• Minnie A. Mason, 90, of Hinsdale, N.H. Died Nov. 30, 2020 at Thompson House nursing home in Brattleboro. Minnie was born in West Halifax on Oct. 14, 1930, the daughter of William E. and Helen M. (Pease) Akeley. She was raised and educated in Halifax and was a graduate of Wilmington High School, Class of 1949. She had been employed in the housekeeping department at Eden Park Nursing Home (now Pine Heights) which she retired from in 1996 following many years of faithful service. Previously, she worked at the former American Optical Company in Brattleboro. Strong in her walk of faith, Minnie was a member of West Brattleboro Baptist Church. In 1950, she was married to Stanley M. Mason, who predeceased her in 2004. Survivors include one sister, Edith King of Hinsdale, and many nieces, nephews, great nieces, and great nephews. She was predeceased by one son, Stanley Mason, Jr., and four brothers, Robert, Kenneth, Lawrence, and Raymond Akeley. Memorial information: Graveside committal services were conducted Dec. 5 in Pine Grove Cemetery in Hinsdale. Donations to West Brattleboro Baptist Church, 979 Western Ave., Brattleboro, VT 05301. To share a memory or send messages of condolence, visit www.atamaniuk.com.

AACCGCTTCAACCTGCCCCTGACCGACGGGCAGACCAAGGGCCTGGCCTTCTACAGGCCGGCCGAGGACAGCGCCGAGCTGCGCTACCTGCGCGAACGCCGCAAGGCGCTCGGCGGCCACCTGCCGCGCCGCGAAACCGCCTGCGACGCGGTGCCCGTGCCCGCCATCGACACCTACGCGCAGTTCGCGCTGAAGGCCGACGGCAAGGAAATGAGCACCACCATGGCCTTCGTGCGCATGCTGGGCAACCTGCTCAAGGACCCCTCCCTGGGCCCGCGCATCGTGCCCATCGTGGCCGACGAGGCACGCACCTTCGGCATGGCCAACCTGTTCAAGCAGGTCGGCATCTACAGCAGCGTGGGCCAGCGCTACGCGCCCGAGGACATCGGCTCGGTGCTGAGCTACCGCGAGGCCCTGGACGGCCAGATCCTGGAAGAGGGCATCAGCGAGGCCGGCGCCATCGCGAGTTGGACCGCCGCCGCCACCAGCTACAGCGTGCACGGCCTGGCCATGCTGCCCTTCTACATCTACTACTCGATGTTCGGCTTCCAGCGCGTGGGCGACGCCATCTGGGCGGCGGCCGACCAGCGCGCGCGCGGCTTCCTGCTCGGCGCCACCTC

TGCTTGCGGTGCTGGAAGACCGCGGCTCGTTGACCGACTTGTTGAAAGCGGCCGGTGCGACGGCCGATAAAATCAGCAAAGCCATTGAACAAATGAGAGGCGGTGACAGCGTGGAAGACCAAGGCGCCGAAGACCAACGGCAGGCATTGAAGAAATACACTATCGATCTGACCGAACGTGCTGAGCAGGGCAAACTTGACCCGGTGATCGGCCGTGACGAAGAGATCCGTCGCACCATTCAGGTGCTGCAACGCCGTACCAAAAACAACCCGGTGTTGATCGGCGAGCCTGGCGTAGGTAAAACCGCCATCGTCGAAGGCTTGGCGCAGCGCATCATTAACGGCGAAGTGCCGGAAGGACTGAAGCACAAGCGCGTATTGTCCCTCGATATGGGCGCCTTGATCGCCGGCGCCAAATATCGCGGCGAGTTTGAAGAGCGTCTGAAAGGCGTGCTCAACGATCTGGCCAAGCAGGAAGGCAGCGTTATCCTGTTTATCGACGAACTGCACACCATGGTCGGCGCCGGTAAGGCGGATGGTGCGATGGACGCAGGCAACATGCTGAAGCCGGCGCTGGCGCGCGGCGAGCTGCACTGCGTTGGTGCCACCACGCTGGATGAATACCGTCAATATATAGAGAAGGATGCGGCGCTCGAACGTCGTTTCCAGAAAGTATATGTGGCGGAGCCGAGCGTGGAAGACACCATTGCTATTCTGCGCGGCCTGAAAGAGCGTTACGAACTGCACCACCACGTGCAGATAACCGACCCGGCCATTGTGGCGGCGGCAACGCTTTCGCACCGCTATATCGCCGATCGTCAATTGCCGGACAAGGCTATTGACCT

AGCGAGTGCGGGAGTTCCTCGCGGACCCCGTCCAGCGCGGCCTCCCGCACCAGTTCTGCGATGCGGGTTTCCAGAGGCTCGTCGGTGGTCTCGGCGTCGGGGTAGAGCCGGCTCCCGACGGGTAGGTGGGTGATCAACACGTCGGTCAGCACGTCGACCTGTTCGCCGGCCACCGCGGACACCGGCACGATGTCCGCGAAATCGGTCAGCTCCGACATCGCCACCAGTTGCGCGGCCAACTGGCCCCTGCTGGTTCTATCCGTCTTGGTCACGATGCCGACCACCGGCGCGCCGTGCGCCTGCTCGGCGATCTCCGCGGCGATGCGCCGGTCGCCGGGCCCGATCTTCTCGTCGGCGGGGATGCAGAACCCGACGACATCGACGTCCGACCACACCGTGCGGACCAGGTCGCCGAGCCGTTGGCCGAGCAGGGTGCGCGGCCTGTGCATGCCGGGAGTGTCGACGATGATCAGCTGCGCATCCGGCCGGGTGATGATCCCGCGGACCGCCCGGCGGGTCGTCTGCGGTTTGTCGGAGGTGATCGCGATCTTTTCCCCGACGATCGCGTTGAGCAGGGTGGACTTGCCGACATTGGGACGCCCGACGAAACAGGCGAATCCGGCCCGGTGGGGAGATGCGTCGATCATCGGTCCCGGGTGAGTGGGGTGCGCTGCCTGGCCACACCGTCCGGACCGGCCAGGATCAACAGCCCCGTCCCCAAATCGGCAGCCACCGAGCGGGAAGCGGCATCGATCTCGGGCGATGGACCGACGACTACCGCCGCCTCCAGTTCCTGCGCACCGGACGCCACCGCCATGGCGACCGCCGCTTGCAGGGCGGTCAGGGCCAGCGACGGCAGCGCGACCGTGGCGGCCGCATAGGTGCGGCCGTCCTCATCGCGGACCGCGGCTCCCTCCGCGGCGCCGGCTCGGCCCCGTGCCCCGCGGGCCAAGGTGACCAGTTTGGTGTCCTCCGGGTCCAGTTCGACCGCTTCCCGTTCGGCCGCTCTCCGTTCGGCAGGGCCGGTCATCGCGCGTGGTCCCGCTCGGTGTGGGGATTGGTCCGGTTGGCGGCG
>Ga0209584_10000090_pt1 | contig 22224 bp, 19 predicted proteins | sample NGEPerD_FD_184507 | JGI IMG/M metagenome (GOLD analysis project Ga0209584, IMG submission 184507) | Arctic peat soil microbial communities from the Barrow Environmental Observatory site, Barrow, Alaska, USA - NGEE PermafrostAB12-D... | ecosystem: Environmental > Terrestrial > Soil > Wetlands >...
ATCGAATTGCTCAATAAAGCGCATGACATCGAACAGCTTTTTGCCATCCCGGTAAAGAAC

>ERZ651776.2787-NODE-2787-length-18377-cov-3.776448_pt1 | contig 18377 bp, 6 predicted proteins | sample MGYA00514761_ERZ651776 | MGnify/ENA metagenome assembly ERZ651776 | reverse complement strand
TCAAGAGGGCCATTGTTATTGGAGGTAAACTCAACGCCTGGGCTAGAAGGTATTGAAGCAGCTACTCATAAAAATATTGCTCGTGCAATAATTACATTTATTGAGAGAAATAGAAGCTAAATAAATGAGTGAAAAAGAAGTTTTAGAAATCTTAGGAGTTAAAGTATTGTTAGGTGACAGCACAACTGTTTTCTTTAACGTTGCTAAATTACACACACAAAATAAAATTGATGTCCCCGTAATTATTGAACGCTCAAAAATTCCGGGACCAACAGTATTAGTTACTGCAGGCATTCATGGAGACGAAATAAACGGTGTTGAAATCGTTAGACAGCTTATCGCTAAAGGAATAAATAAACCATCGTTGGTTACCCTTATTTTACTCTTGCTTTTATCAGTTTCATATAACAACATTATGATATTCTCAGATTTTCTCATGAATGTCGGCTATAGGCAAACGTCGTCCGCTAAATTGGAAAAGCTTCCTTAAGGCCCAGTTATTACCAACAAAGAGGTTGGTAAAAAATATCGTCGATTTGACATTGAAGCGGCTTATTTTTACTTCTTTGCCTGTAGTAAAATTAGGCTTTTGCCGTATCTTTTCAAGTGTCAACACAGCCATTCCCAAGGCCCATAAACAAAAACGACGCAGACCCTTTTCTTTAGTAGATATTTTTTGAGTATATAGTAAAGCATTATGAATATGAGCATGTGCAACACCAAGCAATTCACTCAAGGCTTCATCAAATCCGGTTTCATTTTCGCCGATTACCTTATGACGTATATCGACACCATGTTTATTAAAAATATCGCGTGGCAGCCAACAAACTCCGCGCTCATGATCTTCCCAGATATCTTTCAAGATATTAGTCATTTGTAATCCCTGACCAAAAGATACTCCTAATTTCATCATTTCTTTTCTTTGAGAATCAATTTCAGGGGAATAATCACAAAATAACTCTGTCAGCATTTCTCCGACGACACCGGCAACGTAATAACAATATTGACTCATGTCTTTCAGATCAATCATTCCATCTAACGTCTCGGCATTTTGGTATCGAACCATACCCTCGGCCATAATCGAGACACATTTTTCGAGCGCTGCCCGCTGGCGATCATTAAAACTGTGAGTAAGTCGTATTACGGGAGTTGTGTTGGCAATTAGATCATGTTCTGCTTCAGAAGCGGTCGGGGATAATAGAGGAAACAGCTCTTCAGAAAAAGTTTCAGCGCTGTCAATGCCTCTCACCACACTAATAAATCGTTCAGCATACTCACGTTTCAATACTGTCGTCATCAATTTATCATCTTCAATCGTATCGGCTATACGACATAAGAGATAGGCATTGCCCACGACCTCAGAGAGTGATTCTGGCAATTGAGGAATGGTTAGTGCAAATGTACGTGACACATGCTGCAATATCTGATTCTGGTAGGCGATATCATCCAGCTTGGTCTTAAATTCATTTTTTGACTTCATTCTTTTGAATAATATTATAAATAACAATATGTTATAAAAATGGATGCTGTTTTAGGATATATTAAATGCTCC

• Robert T. “Bob” Phillips, 74, of Putney. Died Nov. 29, 2020, with his family at his side, at the Vermont Veterans' Home in Bennington following a period of declining health. Bob was born in Milford, Mass., on Oct. 15, 1946, the son of Raymond and Bessie (McKinney) Phillips. He was raised and educated in the Richford/Enosburg area of Vermont, attending public schools and was a graduate of Richford High School. He went on to proudly serve his country in the Army in the 173rd Airborne Brigade during the Vietnam War. He saw combat in Vietnam, was wounded in action, and received the Purple Heart. Bob worked for many years as a route driver for Leader Beverage Company in Brattleboro. Previously, he had worked as a machinist for Bridgeport Metal Goods in Hinsdale, N.H., and, for several years, he was a full-time firefighter for the Ascutney Fire Department. He was an active member and past commander of Townshend VFW Post 2428 and held membership American Legion Post 5 in Brattleboro. A man of faith, he had attended the Calvary Chapel in West Townshend for several years. He enjoyed woodworking, working on classic and vintage cars, and time shared with his family, especially his grandchildren. He was first married to Mary Elizabeth Wyman. He later married Brenda Jane Swift in 1995 in Brookline. His wife predeceased him in 2018. Survivors include four sons, Robert Phillips II and his wife, Lisa, of South Newfane, Justin Smith and his wife, Kathy, of Brattleboro, Parry Smith-Phillips and his wife, Melissa, of Putney; and Jonathan Smith-Phillips and his fiancée, Samantha, of Hinsdale. He is also survived by 15 grandchildren and one great-grandson; one brother, Michael Wetherby of Burlington; a sister, Jackie Meunier of Richford; and many nieces, nephews, great nieces and great nephews. Bob was predeceased by six brothers: Bruce, Richard, Butch, Donald, Irving and David; and a sister, Janice. Memorial information: Graveside committal services with full military honors will be conducted in the Vermont Veterans' Memorial Cemetery in Randolph Center later in the spring of 2021 at a day and time to be announced. Donations to Disabled American Veterans, 215 North Main St., White River Junction, VT 05001. To share a memory or send messages of condolence, visit www.atamaniuk.com.